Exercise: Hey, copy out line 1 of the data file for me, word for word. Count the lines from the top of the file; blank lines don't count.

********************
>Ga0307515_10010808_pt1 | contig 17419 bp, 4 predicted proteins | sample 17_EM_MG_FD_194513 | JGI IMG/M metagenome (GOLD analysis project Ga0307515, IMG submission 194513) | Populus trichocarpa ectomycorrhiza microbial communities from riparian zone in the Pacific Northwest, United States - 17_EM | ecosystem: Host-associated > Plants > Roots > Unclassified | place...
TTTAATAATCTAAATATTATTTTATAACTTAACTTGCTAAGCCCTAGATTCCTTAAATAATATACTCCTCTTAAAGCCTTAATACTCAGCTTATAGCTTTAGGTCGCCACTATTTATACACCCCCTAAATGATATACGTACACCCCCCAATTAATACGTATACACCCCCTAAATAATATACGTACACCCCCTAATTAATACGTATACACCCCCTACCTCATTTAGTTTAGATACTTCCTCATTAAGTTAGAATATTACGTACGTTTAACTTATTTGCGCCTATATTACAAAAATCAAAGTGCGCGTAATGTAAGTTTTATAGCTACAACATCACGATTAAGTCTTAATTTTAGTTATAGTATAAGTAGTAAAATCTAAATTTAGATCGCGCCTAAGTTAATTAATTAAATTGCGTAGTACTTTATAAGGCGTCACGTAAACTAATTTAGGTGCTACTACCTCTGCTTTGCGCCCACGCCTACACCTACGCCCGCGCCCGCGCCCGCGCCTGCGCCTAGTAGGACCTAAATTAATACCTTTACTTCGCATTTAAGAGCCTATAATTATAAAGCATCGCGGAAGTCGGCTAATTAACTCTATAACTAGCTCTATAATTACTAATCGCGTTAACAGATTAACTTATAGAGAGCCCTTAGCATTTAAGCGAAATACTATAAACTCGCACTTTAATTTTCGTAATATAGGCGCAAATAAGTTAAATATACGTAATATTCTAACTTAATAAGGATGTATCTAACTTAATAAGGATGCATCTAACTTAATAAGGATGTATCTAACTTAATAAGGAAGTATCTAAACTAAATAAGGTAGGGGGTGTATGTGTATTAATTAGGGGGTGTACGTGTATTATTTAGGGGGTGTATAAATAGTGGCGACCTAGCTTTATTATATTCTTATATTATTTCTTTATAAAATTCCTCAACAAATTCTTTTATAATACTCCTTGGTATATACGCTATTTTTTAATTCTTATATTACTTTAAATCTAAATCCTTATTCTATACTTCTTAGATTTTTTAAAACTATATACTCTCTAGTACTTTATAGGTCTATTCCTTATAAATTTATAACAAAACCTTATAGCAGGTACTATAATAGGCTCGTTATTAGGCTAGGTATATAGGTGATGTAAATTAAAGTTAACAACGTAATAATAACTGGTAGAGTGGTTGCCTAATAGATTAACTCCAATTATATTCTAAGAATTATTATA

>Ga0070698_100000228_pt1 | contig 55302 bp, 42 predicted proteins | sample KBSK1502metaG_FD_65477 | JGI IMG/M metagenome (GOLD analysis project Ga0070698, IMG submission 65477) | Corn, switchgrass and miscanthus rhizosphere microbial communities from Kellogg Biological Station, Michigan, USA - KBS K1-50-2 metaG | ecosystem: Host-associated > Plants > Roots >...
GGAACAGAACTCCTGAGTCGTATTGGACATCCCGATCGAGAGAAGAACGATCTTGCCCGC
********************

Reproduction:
>Ga0307515_10010808_pt1 | contig 17419 bp, 4 predicted proteins | sample 17_EM_MG_FD_194513 | JGI IMG/M metagenome (GOLD analysis project Ga0307515, IMG submission 194513) | Populus trichocarpa ectomycorrhiza microbial communities from riparian zone in the Pacific Northwest, United States - 17_EM | ecosystem: Host-associated > Plants > Roots > Unclassified | place...